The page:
Robert Courts, who took over the Witney constituency that used to be held by David Cameron, stood down from his role as a parliamentary private secretary at the Foreign Office to allow him to vote against the Government in the Commons tonight.
His exit follows the resignations of Boris Johnson, David Davis, Steve Baker and Greg Hands from ministerial jobs – and Maria Caulfield and Ben Bradley from party roles – over the Brexit row.
Mr Courts announced his departure on Twitter last night, expressing opposition to the Brexit plan agreed by the Cabinet in a meeting at Chequers.
He wrote yesterday: “I have taken very difficult decision to resign position as parliamentary private secretary to express discontent with Chequers in votes tomorrow.
“I had to think who I wanted to see in the mirror for the rest of my life. I cannot tell the people of West Oxon that I support the proposals in their current form.”
Mr Courts became a parliamentary private secretary, often seen as the lowest rung on the frontbench ladder, last January. At the time he said he was ‘delighted’ at this appointment.
He was elected to the Commons in a by-election in October 2017 and re-elected with an increased majority of more than 21,000 votes at the general election last year. He voted to Leave the EU in the 2016 referendum on the UK’s membership of the bloc.
Theresa May has appealed to warring Tory MPs to back her controversial blueprint for Brexit and avoid a disorderly withdrawal from the EU which would damage Britain’s interests.
Ahead of a crucial week in Parliament, the Prime Minister acknowledged feelings in the party were running high, but said her plan offered a “hard-headed and practical” way forward.
However leading Brexiteer Jacob Rees-Mogg warned trust in Mrs May was waning amid acrimonious claims key ministers, including David Davis, were kept in the dark about her proposals.
In a scathing aside, he accused her of failing to embrace the opportunities of Brexit, saying she was “a Remainer who remained a Remainer”.
Mrs May meanwhile revealed Donald Trump’s advice to her on the Brexit negotiations had been to “sue the EU”.
On Monday, MPs will vote on a series of amendments to the Customs Bill tabled by members of the European Research Group (ERG), which Mr Rees-Mogg leads, intended to scupper her plans for a “UK-EU free trade area” based on a “common rule book”.
With no Labour backing, the changes stand little chance of getting through, although the votes could provide Conservative Brexiteers with the opportunity to stage a show of strength in Parliament.
Meanwhile Boris Johnson, who quit as foreign secretary in protest after the plan was agreed by the Cabinet at Chequers, was reported to be preparing to make a resignation statement in the Commons, providing another potential flashpoint.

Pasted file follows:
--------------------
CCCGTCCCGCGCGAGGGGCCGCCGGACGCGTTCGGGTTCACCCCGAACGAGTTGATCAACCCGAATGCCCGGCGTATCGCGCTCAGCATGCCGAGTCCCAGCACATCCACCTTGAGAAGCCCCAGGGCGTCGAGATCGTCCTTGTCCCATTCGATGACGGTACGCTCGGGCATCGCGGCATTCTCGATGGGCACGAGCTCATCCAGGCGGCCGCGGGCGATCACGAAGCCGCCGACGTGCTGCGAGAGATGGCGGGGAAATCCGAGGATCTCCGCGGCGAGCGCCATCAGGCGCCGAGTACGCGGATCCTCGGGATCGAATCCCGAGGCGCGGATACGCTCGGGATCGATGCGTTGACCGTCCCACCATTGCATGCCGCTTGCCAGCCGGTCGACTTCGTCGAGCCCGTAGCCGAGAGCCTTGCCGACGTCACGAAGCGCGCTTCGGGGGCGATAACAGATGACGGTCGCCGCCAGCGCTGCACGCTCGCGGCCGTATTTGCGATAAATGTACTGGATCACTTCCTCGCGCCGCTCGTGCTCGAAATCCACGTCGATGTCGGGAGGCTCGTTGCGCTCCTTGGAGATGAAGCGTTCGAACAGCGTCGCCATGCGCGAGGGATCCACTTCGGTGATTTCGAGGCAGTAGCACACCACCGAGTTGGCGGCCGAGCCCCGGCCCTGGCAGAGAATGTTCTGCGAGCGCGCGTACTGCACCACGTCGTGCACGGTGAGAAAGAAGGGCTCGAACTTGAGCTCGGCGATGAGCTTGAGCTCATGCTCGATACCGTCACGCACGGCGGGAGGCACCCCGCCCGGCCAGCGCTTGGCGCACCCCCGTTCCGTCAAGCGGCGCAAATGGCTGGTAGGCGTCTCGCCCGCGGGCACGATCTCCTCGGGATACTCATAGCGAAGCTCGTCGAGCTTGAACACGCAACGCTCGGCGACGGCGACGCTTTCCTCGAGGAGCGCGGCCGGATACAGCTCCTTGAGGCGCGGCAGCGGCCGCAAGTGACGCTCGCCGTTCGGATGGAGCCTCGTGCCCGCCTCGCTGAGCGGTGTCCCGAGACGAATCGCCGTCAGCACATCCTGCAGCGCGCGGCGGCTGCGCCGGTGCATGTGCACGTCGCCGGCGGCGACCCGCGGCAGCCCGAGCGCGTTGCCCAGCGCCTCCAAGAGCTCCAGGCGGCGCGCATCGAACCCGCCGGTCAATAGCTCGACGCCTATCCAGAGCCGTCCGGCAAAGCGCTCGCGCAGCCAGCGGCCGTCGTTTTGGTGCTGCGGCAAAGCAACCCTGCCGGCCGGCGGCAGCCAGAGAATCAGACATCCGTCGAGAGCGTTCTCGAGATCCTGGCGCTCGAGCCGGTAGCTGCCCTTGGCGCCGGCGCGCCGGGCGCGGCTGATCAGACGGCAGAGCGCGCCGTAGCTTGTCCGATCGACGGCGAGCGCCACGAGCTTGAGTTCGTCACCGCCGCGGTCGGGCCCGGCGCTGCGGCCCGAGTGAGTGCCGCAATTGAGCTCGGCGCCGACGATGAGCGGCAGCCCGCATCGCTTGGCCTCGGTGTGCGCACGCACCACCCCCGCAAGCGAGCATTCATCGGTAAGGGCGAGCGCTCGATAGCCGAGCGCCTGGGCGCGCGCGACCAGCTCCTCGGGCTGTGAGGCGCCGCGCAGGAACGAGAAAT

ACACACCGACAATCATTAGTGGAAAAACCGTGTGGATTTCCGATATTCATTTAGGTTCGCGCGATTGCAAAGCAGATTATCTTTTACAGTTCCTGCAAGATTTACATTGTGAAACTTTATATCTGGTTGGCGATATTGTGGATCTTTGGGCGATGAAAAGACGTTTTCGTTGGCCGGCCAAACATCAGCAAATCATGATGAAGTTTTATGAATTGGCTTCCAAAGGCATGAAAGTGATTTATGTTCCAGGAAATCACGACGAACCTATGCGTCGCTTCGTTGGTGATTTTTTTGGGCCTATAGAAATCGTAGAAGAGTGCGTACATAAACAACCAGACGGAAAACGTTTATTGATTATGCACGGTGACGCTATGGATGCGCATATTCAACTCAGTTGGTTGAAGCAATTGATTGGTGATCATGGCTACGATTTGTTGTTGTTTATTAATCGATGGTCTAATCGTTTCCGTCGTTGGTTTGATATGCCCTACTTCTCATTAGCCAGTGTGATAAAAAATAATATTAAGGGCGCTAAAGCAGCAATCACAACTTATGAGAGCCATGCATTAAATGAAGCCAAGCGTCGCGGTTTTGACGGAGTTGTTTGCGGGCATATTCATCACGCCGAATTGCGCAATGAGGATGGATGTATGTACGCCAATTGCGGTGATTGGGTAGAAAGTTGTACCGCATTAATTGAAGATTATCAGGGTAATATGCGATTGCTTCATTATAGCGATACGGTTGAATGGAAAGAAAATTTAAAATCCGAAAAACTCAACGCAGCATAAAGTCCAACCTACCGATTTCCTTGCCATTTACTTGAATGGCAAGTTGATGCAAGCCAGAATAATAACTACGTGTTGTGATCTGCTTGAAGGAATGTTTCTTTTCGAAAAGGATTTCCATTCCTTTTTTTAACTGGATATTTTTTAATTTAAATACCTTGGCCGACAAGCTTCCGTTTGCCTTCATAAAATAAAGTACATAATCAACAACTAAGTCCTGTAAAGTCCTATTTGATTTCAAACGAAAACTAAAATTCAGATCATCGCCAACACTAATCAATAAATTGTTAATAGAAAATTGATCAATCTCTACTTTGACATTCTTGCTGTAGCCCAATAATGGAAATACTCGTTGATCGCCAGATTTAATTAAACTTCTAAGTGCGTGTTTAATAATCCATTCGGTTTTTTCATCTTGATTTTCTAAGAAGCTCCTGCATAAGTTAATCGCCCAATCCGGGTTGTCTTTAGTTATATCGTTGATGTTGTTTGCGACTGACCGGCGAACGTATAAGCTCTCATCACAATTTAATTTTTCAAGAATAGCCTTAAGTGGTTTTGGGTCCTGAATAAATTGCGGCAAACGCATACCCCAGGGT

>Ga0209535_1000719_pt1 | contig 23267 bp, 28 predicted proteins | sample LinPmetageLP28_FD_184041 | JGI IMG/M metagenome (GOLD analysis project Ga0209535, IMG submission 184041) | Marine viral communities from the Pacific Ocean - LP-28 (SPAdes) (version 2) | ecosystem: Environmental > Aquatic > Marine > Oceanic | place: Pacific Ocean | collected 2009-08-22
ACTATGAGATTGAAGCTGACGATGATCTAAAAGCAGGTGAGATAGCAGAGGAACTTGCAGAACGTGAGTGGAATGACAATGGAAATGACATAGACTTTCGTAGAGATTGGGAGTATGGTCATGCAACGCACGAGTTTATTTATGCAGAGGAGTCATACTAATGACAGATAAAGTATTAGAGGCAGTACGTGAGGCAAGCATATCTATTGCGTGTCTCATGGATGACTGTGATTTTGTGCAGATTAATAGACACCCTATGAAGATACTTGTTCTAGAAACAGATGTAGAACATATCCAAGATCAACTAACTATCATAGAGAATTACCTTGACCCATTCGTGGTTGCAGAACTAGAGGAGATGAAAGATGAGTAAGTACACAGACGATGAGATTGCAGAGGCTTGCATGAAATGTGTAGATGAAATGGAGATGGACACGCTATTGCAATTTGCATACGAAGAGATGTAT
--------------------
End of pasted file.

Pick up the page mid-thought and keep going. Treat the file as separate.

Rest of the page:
Mrs May could then face a further challenge on Tuesday, this time from pro-EU Tories seeking to amend the Trade Bill to keep the UK in a customs union with the EU, although it is unclear whether they will now put it to a vote.
The Prime Minister said she had been forced to come forward with the revised proposals after the EU had offered two options, either remain in the customs union and accept continued freedom of movement or see Northern Ireland effectively “carved out” from the UK, neither of which was acceptable.
“Faced with that we had an option.
“We could go for no deal, no deal is still there, it is still possible, but I think the best thing for the UK is to have deal that sets a good relationship with our trading partners in the future,” she told BBC1’s The Andrew Marr Show.
“So if we were going to find something that was Britain’s interest, that delivered on the referendum and that was negotiable, we had to make what is a compromise but is a positive in terms of the benefits it gives us.”
She said the plan would avoid the need for a hard border between Northern Ireland and the Republic, maintain “frictionless” trade with the EU, and still allow the UK to negotiate free trade deals with other countries.
“Many people voted from the heart to leave the European Union,” she said.
“My job as Prime Minister is to deliver for them, but also I’ve got to be hard-headed and practical about this and do it in a way that ensures we get the best interests for the UK.”
However Mr Rees-Mogg said her approach to the Brexit negotiations had been “hopeless”, giving too much ground to Brussels and abandoning her previous red lines.
While he played down the prospect of an imminent leadership challenge, he warned Mrs May risked splitting the party unless she was prepared to change course.
“Brexit is enormously positive, a huge opportunity for the country. I’m afraid the Prime Minister doesn’t see that.
“It is why I think she is a Remainer who has remained a Remainer,” he told BBC1’s Sunday Politics.
“It is a worry that the Prime Minister was so clear that Brexit meant Brexit and that she had her red lines and these have now gone.
“Trust is to some extent at the heart of policy making so that does concern me.”
Earlier former Brexit minister Steve Baker, who quit along with Mr Johnson and Mr Davis, said the Chequers plan was drawn up in the Cabinet Office while the Department for Exiting the EU had been reduced to a sham, “Potemkin structure”.
“An establishment elite who never accepted the fundamental right of the public to choose democratically their institutions are working towards overturning them,” he told The Sunday Telegraph.